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Warren Buffett — the overlooked target in Amazon's grocery war

The grocery war Jeff Bezos and Amazon have started with the planned acquisition of Whole Foods has some obvious targets, including Wal-Mart, Costco and Target. One not-so-obvious quarry is also huge: Warren Buffett.

Buffett's Berkshire Hathaway is a big holder of supermarket and food company stocks.

Among Berkshire's relatively selective portfolio of publicly traded stocks are longtime holdings Wal-Mart and Costco, as well as Kraft Heinz (Buffett used to own tons of Kraft shares before engineering a deal to create Kraft Heinz), Coca-Cola and Mondelez, one of the world's largest snack companies.

Berkshire also owns McLane Co., a major food distributor it purchased in 2003 directly from Wal-Mart, the low-cost grocery company with which Amazon is now most seen as being on a "collision course."

Buffett's Kraft Heinz stake — 26 percent of the company's shares — is valued at $29 billion, and his Coke stake, representing 9 percent of its shares, is valued at $18 billion. Berkshire also has $100 million in Wal-Mart shares, which the company has reduced exposure to over time, and $700 million in Costco shares. It also has a very small $26 million holding in Mondelez.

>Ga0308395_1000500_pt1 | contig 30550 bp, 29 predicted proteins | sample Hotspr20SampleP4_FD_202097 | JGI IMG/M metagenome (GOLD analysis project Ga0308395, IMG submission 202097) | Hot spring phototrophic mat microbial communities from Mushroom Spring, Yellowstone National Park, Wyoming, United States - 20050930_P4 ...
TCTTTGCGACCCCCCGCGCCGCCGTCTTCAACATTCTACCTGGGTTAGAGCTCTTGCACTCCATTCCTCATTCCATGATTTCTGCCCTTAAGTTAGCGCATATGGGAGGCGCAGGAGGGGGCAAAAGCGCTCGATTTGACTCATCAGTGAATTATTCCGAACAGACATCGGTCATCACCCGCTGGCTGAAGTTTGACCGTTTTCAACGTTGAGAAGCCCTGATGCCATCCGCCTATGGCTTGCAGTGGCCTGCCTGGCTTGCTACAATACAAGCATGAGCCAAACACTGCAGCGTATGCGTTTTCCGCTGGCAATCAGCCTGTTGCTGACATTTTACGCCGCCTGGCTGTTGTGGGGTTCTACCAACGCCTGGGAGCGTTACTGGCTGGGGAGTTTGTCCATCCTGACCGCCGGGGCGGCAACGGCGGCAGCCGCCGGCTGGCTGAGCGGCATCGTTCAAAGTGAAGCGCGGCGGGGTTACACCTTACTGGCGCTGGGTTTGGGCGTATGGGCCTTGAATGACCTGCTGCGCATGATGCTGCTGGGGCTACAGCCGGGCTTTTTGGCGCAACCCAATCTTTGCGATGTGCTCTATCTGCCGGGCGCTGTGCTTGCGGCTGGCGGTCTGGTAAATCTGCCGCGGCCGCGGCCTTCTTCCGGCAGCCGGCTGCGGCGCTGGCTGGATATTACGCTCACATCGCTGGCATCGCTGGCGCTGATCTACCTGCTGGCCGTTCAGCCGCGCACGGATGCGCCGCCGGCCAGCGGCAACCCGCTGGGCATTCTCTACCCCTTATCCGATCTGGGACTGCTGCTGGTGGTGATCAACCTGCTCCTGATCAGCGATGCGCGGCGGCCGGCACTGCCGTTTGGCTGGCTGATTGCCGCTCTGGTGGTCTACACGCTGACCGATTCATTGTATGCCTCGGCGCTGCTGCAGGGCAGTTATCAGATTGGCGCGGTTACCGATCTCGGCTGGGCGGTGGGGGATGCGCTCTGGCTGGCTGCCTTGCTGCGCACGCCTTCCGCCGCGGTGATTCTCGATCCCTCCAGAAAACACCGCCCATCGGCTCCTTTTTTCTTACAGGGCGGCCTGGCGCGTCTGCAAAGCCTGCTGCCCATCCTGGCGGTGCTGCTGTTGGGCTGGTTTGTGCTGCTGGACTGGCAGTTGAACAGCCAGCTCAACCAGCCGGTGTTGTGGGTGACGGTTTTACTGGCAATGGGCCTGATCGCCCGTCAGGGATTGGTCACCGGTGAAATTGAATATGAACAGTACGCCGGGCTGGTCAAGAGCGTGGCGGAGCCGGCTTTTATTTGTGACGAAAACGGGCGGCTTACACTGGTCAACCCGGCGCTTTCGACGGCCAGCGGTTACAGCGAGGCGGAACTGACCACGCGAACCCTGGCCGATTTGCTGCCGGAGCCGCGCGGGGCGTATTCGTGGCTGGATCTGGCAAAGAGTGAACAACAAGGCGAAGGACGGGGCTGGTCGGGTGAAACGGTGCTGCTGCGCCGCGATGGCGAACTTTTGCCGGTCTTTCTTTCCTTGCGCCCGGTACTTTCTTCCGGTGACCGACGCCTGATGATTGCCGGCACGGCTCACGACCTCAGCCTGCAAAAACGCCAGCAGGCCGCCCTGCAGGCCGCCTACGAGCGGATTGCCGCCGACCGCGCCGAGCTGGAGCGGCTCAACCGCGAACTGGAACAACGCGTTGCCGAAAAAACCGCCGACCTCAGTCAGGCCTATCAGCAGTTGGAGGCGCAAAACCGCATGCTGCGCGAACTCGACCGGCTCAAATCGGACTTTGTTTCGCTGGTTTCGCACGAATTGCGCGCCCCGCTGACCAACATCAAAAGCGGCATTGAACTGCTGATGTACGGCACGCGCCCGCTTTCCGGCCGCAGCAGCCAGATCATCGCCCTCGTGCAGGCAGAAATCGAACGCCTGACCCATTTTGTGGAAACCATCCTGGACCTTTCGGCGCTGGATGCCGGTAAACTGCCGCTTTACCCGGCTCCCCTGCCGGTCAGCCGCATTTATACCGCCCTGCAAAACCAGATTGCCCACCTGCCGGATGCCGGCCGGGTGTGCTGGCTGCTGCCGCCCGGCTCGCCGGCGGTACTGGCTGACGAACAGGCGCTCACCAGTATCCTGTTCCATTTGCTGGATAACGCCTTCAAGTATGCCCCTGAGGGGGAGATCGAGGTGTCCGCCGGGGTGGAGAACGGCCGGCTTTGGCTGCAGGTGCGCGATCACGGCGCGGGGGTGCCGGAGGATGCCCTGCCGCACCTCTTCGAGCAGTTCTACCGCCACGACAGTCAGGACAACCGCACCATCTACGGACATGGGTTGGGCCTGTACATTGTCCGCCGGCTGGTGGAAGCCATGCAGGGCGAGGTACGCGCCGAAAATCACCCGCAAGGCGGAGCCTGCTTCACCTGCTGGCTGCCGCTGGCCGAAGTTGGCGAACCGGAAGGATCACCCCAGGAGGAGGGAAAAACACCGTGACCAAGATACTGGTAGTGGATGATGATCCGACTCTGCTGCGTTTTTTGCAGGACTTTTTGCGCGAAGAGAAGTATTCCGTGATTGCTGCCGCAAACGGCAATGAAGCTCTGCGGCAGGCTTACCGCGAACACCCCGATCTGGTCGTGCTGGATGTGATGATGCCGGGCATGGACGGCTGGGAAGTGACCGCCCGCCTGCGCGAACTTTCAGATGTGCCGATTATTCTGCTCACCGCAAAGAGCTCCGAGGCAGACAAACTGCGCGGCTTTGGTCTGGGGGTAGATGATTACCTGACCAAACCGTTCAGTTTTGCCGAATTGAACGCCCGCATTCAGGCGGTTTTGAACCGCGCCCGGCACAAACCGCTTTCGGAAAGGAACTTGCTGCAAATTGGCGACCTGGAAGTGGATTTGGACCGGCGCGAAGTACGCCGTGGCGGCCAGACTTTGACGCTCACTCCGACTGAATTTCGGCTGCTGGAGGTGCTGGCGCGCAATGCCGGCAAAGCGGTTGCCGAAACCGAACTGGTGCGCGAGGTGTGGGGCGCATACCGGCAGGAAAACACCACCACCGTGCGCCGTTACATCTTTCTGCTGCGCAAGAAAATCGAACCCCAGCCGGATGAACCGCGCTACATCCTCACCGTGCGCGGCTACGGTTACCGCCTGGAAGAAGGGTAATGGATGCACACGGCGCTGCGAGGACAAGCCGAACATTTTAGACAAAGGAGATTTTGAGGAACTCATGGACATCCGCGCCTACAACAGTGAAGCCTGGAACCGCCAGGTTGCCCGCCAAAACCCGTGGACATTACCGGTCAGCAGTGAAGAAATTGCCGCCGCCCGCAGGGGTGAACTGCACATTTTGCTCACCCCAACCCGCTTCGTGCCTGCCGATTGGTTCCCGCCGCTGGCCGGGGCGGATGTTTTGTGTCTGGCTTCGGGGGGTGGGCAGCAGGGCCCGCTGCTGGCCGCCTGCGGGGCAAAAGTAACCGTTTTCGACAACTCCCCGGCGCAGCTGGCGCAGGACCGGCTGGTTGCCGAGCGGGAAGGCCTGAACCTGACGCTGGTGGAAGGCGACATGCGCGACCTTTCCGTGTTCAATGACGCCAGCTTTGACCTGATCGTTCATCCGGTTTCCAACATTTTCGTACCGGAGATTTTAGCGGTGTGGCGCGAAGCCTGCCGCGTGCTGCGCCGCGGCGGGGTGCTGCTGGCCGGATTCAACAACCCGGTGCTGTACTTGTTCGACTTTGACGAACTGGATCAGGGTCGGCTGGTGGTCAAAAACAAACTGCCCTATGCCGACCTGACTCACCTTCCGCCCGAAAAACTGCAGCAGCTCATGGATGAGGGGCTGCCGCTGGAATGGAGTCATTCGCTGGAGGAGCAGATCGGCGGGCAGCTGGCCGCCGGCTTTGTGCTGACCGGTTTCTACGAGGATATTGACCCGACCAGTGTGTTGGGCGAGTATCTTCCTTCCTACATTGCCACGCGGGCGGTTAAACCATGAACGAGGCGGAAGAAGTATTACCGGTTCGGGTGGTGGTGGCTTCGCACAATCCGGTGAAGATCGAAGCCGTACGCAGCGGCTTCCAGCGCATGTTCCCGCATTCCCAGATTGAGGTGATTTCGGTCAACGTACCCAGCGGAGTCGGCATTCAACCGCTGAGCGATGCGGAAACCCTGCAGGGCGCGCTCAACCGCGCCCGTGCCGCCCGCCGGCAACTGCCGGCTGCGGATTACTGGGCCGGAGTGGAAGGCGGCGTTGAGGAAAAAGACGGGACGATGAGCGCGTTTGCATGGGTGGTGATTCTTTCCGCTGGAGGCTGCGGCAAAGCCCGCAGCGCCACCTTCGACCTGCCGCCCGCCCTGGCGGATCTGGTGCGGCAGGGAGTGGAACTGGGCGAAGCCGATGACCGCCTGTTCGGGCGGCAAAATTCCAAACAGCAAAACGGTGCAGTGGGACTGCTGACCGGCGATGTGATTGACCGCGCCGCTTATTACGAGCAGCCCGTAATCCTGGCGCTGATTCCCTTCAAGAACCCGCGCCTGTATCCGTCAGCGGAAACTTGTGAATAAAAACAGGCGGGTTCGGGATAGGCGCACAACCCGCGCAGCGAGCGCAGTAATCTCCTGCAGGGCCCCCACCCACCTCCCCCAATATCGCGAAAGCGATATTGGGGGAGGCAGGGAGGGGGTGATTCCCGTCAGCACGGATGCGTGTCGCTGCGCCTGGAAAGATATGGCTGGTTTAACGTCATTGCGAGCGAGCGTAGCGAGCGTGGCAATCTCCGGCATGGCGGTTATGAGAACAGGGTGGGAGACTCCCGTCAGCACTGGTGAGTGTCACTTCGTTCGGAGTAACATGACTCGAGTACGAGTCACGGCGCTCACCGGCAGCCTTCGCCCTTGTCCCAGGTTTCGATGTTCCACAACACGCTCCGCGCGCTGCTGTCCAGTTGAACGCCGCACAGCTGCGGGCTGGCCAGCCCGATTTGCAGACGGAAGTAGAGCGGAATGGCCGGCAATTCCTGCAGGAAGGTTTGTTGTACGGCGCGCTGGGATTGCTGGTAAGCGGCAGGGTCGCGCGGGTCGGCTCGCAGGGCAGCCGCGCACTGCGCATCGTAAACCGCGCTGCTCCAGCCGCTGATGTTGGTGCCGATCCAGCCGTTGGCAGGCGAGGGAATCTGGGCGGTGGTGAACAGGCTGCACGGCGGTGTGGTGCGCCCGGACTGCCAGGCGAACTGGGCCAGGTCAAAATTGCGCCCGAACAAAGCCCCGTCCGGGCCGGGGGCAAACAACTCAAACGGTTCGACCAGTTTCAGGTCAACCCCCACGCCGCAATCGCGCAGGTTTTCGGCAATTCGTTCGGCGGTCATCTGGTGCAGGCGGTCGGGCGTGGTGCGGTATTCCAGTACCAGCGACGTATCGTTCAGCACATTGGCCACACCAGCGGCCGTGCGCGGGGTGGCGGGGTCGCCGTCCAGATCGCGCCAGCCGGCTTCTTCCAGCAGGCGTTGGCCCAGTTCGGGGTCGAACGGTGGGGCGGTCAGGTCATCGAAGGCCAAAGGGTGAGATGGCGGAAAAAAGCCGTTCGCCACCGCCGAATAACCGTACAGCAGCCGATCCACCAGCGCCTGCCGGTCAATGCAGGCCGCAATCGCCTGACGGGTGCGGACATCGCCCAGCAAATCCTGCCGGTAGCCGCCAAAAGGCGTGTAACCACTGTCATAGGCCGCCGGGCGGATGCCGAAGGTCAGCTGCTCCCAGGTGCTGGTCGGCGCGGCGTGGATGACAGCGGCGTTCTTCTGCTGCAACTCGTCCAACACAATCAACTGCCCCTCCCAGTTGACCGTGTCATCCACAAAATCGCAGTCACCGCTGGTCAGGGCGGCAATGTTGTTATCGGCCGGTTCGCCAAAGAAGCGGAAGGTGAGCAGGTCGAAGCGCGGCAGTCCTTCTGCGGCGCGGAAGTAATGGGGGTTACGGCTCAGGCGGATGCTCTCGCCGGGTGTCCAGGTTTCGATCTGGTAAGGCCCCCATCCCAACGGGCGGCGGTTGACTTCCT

Buffett sang the praises of Bezos at Berkshire's annual meeting earlier this year, commenting that what the Amazon founder has done across multiple sectors is "remarkable." He called Bezos "the most remarkable business person of our age," and said he missed the boat on Amazon, using one word to explain his decision not to buy the stock: "stupidity."

Lawrence Cunningham, a law professor at George Washington University and author of the book "Berkshire Beyond Buffett," said the rise of Amazon puts one in mind of a variation on Buffett's "ovarian lottery" philosophy — that the world from 1975 to 2020 or so belonged to Buffett's skills, while the world of 1995 to 2045, say, may belong to Bezos'.

"That's how I took Warren's comments at the annual meeting," Cunningham said. "Jeff can see and steer how tech reshapes industries in ways Warren probably cannot. Warren long avoided tech; Jeff makes tech unavoidable."

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